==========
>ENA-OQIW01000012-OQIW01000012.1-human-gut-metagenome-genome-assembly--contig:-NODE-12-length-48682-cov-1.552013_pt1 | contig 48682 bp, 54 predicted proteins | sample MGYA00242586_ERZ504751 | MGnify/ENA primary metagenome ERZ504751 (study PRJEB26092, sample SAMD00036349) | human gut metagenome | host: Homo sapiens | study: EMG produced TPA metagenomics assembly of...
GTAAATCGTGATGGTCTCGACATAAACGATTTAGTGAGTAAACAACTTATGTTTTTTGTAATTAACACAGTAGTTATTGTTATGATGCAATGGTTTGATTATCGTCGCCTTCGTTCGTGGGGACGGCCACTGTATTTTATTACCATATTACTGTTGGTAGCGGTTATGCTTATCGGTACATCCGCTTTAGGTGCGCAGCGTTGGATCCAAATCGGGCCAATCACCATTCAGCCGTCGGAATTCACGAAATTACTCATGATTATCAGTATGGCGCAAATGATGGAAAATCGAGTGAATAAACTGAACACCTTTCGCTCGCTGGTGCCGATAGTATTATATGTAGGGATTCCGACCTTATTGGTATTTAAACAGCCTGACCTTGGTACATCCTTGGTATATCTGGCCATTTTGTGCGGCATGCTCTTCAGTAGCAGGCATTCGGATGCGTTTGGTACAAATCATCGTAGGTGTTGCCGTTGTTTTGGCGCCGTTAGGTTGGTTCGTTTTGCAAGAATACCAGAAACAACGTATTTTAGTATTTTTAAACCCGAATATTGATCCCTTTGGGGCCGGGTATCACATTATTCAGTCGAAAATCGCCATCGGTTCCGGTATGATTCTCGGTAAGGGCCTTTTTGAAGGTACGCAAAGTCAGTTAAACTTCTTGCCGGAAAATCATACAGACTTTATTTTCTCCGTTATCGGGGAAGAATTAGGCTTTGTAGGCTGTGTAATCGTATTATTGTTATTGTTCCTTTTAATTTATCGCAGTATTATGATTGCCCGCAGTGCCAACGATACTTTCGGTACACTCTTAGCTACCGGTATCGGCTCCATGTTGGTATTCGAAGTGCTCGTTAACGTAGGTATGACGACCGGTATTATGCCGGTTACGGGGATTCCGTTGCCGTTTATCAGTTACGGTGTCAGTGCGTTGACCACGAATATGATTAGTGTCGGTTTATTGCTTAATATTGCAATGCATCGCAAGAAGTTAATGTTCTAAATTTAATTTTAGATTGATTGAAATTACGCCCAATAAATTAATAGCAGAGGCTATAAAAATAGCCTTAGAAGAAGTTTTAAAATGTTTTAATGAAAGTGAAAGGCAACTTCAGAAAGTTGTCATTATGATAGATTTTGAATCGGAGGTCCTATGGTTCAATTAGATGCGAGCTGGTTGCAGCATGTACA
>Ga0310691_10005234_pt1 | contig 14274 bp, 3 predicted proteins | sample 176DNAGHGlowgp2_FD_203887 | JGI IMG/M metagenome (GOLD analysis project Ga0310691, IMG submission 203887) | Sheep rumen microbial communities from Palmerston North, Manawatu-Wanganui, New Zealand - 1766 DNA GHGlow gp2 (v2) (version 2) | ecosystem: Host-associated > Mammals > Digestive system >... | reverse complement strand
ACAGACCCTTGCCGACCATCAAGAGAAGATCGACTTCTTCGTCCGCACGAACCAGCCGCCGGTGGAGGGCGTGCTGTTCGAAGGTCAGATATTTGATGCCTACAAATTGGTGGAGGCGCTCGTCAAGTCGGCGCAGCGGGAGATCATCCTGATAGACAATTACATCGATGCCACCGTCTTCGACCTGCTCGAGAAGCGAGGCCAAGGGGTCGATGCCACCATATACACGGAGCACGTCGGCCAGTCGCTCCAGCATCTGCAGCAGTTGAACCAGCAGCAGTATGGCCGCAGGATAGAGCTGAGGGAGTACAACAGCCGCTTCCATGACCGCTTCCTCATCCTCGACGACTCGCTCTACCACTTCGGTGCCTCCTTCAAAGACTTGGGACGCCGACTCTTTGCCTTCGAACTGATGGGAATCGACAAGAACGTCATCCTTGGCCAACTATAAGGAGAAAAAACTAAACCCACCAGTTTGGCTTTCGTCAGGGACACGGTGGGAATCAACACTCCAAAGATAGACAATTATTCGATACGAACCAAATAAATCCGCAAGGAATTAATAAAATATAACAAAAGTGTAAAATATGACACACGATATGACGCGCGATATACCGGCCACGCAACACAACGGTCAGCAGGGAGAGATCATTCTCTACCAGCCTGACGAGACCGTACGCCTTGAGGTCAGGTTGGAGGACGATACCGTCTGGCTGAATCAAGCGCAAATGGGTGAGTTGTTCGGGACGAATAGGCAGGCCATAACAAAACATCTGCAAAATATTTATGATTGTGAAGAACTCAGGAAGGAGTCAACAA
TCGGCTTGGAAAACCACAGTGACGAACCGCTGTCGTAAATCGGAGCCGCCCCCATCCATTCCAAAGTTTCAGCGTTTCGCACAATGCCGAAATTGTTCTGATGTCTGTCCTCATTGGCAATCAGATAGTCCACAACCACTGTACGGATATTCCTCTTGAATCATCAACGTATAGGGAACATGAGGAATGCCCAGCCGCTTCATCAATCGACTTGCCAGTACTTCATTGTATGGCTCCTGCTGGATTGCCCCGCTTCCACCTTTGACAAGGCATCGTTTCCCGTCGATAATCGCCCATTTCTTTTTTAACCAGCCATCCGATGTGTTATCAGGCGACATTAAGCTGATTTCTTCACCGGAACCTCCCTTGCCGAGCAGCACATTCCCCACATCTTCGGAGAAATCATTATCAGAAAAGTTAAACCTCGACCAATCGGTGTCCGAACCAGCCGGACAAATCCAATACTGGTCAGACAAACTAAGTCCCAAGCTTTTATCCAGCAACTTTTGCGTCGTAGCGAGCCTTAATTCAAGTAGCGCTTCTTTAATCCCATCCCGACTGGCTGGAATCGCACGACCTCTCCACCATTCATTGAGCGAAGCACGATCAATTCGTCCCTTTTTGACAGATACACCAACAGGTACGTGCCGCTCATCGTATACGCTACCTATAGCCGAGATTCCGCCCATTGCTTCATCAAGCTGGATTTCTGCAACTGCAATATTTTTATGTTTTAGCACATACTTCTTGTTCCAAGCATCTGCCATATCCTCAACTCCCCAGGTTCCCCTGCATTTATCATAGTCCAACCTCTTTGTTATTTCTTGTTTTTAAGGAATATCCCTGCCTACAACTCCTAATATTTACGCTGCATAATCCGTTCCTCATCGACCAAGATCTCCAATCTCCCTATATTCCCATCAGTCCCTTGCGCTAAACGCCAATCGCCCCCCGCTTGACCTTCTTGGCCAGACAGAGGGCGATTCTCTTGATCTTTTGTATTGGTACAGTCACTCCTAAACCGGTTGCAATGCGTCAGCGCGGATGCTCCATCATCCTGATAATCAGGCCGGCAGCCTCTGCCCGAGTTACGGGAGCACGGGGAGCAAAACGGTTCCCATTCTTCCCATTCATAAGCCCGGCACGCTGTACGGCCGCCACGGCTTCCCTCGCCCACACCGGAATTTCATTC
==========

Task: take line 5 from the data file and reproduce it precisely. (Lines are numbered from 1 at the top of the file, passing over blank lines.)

TCGGCTTGGAAAACCACAGTGACGAACCGCTGTCGTAAATCGGAGCCGCCCCCATCCATTCCAAAGTTTCAGCGTTTCGCACAATGCCGAAATTGTTCTGATGTCTGTCCTCATTGGCAATCAGATAGTCCACAACCACTGTACGGATATTCCTCTTGAATCATCAACGTATAGGGAACATGAGGAATGCCCAGCCGCTTCATCAATCGACTTGCCAGTACTTCATTGTATGGCTCCTGCTGGATTGCCCCGCTTCCACCTTTGACAAGGCATCGTTTCCCGTCGATAATCGCCCATTTCTTTTTTAACCAGCCATCCGATGTGTTATCAGGCGACATTAAGCTGATTTCTTCACCGGAACCTCCCTTGCCGAGCAGCACATTCCCCACATCTTCGGAGAAATCATTATCAGAAAAGTTAAACCTCGACCAATCGGTGTCCGAACCAGCCGGACAAATCCAATACTGGTCAGACAAACTAAGTCCCAAGCTTTTATCCAGCAACTTTTGCGTCGTAGCGAGCCTTAATTCAAGTAGCGCTTCTTTAATCCCATCCCGACTGGCTGGAATCGCACGACCTCTCCACCATTCATTGAGCGAAGCACGATCAATTCGTCCCTTTTTGACAGATACACCAACAGGTACGTGCCGCTCATCGTATACGCTACCTATAGCCGAGATTCCGCCCATTGCTTCATCAAGCTGGATTTCTGCAACTGCAATATTTTTATGTTTTAGCACATACTTCTTGTTCCAAGCATCTGCCATATCCTCAACTCCCCAGGTTCCCCTGCATTTATCATAGTCCAACCTCTTTGTTATTTCTTGTTTTTAAGGAATATCCCTGCCTACAACTCCTAATATTTACGCTGCATAATCCGTTCCTCATCGACCAAGATCTCCAATCTCCCTATATTCCCATCAGTCCCTTGCGCTAAACGCCAATCGCCCCCCGCTTGACCTTCTTGGCCAGACAGAGGGCGATTCTCTTGATCTTTTGTATTGGTACAGTCACTCCTAAACCGGTTGCAATGCGTCAGCGCGGATGCTCCATCATCCTGATAATCAGGCCGGCAGCCTCTGCCCGAGTTACGGGAGCACGGGGAGCAAAACGGTTCCCATTCTTCCCATTCATAAGCCCGGCACGCTGTACGGCCGCCACGGCTTCCCTCGCCCACACCGGAATTTCATTC